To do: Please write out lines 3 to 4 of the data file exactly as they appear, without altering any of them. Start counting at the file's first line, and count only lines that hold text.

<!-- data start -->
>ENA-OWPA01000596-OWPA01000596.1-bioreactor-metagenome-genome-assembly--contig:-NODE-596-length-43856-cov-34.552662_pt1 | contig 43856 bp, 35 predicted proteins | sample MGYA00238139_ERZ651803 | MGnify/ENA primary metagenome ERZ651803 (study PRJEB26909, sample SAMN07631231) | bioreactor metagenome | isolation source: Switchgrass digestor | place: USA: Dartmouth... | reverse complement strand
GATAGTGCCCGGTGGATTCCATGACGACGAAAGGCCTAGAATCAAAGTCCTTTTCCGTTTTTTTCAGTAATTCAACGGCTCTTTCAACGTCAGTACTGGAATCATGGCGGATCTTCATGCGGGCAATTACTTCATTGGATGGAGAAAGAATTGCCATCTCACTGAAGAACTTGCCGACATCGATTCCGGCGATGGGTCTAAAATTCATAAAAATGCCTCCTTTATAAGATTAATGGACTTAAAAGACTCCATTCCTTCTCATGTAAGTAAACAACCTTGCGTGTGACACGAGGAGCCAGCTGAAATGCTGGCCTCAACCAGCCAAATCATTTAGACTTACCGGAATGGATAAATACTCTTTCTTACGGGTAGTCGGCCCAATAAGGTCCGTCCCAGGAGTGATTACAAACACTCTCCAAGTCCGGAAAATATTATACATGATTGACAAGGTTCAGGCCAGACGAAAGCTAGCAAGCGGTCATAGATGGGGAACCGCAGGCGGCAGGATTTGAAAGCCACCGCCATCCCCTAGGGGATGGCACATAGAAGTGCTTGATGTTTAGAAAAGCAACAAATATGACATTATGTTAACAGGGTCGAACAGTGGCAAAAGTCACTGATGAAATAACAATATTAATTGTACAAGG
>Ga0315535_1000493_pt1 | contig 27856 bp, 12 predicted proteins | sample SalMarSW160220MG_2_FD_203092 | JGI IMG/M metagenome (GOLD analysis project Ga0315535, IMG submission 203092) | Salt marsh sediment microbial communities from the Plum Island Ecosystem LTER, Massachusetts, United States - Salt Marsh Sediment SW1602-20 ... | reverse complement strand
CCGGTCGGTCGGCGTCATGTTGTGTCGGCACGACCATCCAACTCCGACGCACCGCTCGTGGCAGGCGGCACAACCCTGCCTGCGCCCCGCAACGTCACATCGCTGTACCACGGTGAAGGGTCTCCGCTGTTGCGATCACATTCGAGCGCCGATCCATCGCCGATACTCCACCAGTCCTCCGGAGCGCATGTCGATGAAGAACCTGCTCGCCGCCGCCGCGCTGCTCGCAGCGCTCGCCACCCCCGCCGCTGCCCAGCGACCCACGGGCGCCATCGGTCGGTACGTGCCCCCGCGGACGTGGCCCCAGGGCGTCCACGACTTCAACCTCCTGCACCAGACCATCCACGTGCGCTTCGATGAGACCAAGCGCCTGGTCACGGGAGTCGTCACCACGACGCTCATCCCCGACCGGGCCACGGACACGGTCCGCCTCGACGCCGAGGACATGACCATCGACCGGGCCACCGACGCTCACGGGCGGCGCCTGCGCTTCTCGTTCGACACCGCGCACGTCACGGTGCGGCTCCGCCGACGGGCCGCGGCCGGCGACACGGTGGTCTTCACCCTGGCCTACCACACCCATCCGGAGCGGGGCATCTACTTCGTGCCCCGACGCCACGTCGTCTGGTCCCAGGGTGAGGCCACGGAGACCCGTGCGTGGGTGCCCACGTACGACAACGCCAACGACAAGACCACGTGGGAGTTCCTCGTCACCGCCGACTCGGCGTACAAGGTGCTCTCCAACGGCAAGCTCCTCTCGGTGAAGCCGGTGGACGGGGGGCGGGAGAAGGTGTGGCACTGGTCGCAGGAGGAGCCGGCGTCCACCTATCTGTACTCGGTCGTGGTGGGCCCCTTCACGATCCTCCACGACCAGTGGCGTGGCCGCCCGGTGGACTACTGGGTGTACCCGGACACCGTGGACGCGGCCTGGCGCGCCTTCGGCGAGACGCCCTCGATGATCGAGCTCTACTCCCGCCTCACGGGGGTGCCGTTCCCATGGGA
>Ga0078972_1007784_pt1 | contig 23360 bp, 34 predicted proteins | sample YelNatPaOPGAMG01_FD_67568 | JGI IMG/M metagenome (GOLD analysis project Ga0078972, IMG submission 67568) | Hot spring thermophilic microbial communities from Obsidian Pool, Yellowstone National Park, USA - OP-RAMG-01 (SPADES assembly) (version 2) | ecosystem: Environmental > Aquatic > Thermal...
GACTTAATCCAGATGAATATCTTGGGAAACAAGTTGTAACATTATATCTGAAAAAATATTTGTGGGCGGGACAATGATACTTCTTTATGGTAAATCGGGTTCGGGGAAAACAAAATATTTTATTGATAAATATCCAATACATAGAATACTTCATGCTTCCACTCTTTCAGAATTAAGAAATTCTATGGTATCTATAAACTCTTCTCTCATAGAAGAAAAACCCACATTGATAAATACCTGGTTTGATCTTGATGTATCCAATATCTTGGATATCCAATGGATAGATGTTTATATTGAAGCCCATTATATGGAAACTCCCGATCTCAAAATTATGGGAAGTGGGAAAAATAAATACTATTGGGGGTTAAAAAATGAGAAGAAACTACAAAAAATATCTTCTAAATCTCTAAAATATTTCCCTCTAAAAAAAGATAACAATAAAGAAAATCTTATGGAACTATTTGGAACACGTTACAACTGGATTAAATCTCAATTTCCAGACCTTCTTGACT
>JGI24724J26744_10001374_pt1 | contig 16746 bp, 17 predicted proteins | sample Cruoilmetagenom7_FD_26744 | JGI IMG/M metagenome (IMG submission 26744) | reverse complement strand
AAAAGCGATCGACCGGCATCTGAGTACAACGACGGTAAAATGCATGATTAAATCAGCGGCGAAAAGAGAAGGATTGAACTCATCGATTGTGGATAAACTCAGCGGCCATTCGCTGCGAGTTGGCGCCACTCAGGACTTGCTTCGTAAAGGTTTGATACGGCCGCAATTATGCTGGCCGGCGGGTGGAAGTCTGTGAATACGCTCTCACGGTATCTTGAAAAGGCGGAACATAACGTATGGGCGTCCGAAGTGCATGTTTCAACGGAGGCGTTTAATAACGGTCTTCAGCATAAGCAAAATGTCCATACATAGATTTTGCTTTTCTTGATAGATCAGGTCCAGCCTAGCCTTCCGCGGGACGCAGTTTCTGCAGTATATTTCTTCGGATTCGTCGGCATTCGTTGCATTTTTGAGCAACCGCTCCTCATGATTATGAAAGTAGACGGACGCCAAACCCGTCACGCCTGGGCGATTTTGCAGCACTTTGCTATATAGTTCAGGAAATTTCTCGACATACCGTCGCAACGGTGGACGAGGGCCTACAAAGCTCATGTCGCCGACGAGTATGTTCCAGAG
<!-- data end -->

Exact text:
>Ga0315535_1000493_pt1 | contig 27856 bp, 12 predicted proteins | sample SalMarSW160220MG_2_FD_203092 | JGI IMG/M metagenome (GOLD analysis project Ga0315535, IMG submission 203092) | Salt marsh sediment microbial communities from the Plum Island Ecosystem LTER, Massachusetts, United States - Salt Marsh Sediment SW1602-20 ... | reverse complement strand
CCGGTCGGTCGGCGTCATGTTGTGTCGGCACGACCATCCAACTCCGACGCACCGCTCGTGGCAGGCGGCACAACCCTGCCTGCGCCCCGCAACGTCACATCGCTGTACCACGGTGAAGGGTCTCCGCTGTTGCGATCACATTCGAGCGCCGATCCATCGCCGATACTCCACCAGTCCTCCGGAGCGCATGTCGATGAAGAACCTGCTCGCCGCCGCCGCGCTGCTCGCAGCGCTCGCCACCCCCGCCGCTGCCCAGCGACCCACGGGCGCCATCGGTCGGTACGTGCCCCCGCGGACGTGGCCCCAGGGCGTCCACGACTTCAACCTCCTGCACCAGACCATCCACGTGCGCTTCGATGAGACCAAGCGCCTGGTCACGGGAGTCGTCACCACGACGCTCATCCCCGACCGGGCCACGGACACGGTCCGCCTCGACGCCGAGGACATGACCATCGACCGGGCCACCGACGCTCACGGGCGGCGCCTGCGCTTCTCGTTCGACACCGCGCACGTCACGGTGCGGCTCCGCCGACGGGCCGCGGCCGGCGACACGGTGGTCTTCACCCTGGCCTACCACACCCATCCGGAGCGGGGCATCTACTTCGTGCCCCGACGCCACGTCGTCTGGTCCCAGGGTGAGGCCACGGAGACCCGTGCGTGGGTGCCCACGTACGACAACGCCAACGACAAGACCACGTGGGAGTTCCTCGTCACCGCCGACTCGGCGTACAAGGTGCTCTCCAACGGCAAGCTCCTCTCGGTGAAGCCGGTGGACGGGGGGCGGGAGAAGGTGTGGCACTGGTCGCAGGAGGAGCCGGCGTCCACCTATCTGTACTCGGTCGTGGTGGGCCCCTTCACGATCCTCCACGACCAGTGGCGTGGCCGCCCGGTGGACTACTGGGTGTACCCGGACACCGTGGACGCGGCCTGGCGCGCCTTCGGCGAGACGCCCTCGATGATCGAGCTCTACTCCCGCCTCACGGGGGTGCCGTTCCCATGGGA